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3-D optical coherence tomography gaining ground, but 2-D optical coherence tomography may be mainstay


Three-dimensional optical coherence tomography (OCT) has improved on the speed with which scans are obtained and has added more detailed information about the retina in various retinal diseases. Two-dimensional OCT, however, should remain a staple in retinal practice for some time to come.

Key Points

Paris-Time-domain two-dimensional (2-D) optical coherence tomography (OCT) (Stratus OCT, Carl Zeiss Meditec) appears to be a staple in retinal practice, at least for the time being, according to Alain Gaudric, MD, head of the Department of Ophthalmology, Lariboisière Hospital, Paris.

With the advent of OCT outside of research facilities, the popularity of the technology has risen dramatically since the first OCT machine was used in 1996. The 2-D OCT was introduced in 2003, and, according to Dr. Gaudric, "considerably improved the accuracy of the diagnosis of vitreomacular diseases and allowed the description of new pathologic conditions." As a result, 2-D OCT has become the standard examination for all macular diseases.

With the introduction of the faster three-dimensional (3-D) OCT, the future of 2-D OCT can be debated.

In patients with vitreomacular traction syndrome (VMTS), 2-D OCT rapidly proved very effective in showing abnormal vitreomacular adherence and traction that characterize VMTS, he said. With 2-D OCT, details of this condition are refined because the technology shows the intraretinal cystoid spaces more clearly. The next-generation 3-D OCT can display 3-D reconstruction images of vitreomacular attachment. In this case, Dr. Gaudric said that 2-D OCT should continue to be useful for diagnosing and monitoring VMTS.

In cases of epiretinal membranes, 2-D OCT is advantageous in that the instrument can detect and quantify the amount of retinal thickening induced by epiretinal membrane contraction. That information is valuable for determining a correlation between the thickness of the macula and visual acuity (VA), he said. Although 2-D OCT has been valuable in the detection of small epiretinal membranes on a thickened retina, the technology has not provided information that would change surgical decisions. The details and boundaries of the membranes are demonstrated more clearly with 3-D OCT.

"[The technology associated with] 2-D OCT will still be sufficient to appreciate whether epiretinal membrane constriction has a measurable effect on retinal thickening," Dr. Gaudric said. "On the other hand, by showing photoreceptor structure more clearly, 3-D OCT will be able to explain why in some cases there is little or no improvement in visual acuity, despite the successful removal of the epiretinal membrane."

In the assessment of macular edema (ME), 3-D OCT may prove to be more advantageous by overcoming some limitations inherent in 2-D OCT, he said. The precise registration of 3-D OCT scans will correlate the hard exudates or capillary nonperfusion with the VA and also will allow the evolution of the macular thickness to be monitored following lengthy treatment.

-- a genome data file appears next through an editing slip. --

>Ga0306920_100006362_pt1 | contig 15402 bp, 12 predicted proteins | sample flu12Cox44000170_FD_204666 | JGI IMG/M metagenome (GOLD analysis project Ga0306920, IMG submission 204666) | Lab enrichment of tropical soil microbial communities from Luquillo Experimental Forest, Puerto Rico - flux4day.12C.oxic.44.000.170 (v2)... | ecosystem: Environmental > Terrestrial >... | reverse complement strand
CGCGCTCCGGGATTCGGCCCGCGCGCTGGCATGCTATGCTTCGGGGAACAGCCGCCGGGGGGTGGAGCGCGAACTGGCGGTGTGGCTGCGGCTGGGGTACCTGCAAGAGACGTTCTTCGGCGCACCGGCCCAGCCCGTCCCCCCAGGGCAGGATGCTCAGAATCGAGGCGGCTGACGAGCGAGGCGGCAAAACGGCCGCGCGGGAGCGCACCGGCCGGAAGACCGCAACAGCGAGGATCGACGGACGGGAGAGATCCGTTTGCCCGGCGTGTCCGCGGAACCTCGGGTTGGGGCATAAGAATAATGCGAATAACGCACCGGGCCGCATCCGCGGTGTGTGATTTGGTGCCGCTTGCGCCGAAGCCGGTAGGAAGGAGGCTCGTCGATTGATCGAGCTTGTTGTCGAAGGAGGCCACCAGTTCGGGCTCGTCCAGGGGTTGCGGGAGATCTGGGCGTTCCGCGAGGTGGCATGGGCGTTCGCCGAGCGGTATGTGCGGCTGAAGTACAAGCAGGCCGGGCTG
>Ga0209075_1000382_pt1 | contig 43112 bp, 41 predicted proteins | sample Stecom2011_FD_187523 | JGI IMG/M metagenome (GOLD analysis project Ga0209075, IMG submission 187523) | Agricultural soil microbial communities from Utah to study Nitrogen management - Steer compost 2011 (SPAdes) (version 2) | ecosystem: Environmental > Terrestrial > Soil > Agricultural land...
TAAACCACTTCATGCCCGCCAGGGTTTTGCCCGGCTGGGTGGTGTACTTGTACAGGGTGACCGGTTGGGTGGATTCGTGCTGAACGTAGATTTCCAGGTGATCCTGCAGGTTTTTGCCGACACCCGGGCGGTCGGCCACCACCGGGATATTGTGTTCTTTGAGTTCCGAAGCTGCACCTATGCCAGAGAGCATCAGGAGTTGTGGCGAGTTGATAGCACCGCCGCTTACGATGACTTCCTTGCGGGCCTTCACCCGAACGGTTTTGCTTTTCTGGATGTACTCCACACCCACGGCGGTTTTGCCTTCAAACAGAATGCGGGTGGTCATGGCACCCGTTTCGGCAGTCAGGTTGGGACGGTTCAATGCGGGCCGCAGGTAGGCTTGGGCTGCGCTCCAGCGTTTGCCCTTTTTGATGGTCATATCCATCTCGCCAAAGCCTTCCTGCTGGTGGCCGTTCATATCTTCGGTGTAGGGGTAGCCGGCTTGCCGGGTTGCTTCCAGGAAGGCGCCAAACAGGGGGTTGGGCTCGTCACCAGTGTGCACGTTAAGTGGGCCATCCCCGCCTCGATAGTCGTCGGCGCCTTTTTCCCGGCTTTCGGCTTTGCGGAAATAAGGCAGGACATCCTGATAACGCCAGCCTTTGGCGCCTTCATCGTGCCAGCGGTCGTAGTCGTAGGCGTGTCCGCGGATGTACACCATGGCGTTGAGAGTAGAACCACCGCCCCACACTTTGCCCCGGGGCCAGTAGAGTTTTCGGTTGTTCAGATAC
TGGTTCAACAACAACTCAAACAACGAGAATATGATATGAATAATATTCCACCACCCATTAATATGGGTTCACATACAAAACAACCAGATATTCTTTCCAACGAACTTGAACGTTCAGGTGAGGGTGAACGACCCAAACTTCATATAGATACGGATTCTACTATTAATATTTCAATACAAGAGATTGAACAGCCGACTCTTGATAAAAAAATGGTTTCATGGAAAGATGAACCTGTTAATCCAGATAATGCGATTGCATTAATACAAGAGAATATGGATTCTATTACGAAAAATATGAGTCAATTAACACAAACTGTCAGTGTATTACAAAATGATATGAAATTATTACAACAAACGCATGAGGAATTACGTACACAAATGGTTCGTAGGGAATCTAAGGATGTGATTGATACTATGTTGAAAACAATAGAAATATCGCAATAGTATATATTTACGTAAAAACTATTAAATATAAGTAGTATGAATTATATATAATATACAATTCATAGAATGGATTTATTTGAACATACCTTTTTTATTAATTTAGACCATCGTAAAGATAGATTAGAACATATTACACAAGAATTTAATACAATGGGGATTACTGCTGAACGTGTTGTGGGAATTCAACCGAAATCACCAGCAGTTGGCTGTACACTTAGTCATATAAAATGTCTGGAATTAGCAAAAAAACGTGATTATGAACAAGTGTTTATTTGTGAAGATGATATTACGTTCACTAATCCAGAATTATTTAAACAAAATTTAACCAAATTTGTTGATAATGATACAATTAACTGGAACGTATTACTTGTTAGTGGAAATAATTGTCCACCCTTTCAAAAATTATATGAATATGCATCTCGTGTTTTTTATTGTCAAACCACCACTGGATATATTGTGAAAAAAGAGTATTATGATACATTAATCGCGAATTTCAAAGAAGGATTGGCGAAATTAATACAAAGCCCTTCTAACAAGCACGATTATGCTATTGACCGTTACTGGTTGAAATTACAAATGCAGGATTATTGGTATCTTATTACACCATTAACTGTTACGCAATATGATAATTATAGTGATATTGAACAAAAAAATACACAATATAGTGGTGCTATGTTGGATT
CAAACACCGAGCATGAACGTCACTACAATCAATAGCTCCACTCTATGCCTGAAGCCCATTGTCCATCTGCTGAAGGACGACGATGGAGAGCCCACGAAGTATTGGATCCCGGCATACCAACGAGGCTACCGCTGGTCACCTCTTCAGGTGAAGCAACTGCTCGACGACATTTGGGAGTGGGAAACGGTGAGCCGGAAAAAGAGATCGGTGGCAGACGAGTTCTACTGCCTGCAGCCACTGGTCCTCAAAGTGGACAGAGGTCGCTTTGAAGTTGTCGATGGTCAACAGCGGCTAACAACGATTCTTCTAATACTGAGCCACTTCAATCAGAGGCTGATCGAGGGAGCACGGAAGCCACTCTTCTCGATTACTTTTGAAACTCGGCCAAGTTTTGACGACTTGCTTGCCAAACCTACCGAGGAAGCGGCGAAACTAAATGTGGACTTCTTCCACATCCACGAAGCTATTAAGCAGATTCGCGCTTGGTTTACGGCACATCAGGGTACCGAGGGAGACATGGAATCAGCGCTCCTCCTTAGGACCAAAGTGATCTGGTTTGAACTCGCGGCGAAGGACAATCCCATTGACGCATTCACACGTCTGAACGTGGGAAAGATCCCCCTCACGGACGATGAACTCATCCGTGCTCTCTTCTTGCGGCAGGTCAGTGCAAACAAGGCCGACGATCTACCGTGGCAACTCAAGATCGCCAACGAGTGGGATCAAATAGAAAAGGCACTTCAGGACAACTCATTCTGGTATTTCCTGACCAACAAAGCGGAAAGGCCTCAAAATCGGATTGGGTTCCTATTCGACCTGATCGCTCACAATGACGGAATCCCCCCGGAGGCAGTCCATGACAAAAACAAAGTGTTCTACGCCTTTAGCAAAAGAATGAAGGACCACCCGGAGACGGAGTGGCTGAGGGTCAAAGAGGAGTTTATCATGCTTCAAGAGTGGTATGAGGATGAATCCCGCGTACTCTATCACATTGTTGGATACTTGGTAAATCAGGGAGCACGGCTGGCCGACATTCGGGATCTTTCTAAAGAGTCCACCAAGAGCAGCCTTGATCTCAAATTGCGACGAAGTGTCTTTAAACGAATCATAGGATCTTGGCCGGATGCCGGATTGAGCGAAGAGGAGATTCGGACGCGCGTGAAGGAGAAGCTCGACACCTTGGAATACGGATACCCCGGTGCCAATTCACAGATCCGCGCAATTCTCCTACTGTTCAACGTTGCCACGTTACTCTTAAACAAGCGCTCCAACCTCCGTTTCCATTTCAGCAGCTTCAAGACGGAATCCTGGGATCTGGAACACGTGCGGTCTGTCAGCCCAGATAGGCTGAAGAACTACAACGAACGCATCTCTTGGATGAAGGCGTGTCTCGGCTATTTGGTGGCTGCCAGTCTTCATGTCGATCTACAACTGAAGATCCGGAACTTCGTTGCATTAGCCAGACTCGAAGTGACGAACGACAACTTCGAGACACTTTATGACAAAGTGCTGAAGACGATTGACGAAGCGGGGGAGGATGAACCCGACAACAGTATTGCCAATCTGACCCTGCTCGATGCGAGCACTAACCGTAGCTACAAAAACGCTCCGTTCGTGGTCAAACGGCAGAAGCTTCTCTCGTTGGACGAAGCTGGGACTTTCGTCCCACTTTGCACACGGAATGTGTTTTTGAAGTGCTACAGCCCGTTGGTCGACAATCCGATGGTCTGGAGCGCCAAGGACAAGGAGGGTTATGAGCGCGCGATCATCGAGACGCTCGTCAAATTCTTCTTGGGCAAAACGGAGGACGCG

Improved resolution

The 3-D OCT also provides better resolution of the outer retinal layer that might identify defects in the photoreceptors that may be responsible for persistently decreased vision, despite the fact that the macular thickness returned to normal.

Further, the neuronal volume can be assessed by developing software that allows the subtraction of empty spaces from the increased macular volume.

Dr. Gaudric said that these advances in 3-D OCT technology will foster research, but 2-D OCT can efficiently monitor effectiveness of medical therapy, laser, and injection of intravitreal drugs to treat ME.

In patients with age-related macular degeneration (AMD), OCT surpassed fluorescein angiography for managing choroidal neovascularization because the technology can show the dramatic effect of antiangiogenic drugs.

"Spectral-domain OCT will provide segmentation of the different retinal layers and make it possible to differentiate between the retinal pigment epithelium and macular surface mapping and also to calculate macular retinal volume and the volume of subretinal fluid," he said.

The caveat is that these capabilities, though attractive, probably will not influence how retina specialists determine when to re-treat patients with AMD. Because of the unknowns in using the relatively new anti-vascular endothelial growth factor drugs, spectral-domain OCT should add to the body of details provided by the latest generation technology.

For all the reasons cited, Dr. Gaudric said that 2-D OCT will be used in clinical practice for the foreseeable future. He said he sees 3-D OCT as "an immediate improvement between 2-D OCT and the future ultra-high-resolution OCT. This prospect is extremely exciting for clinical research. For current practice, however, 2-D OCT will certainly remain in use for several years."

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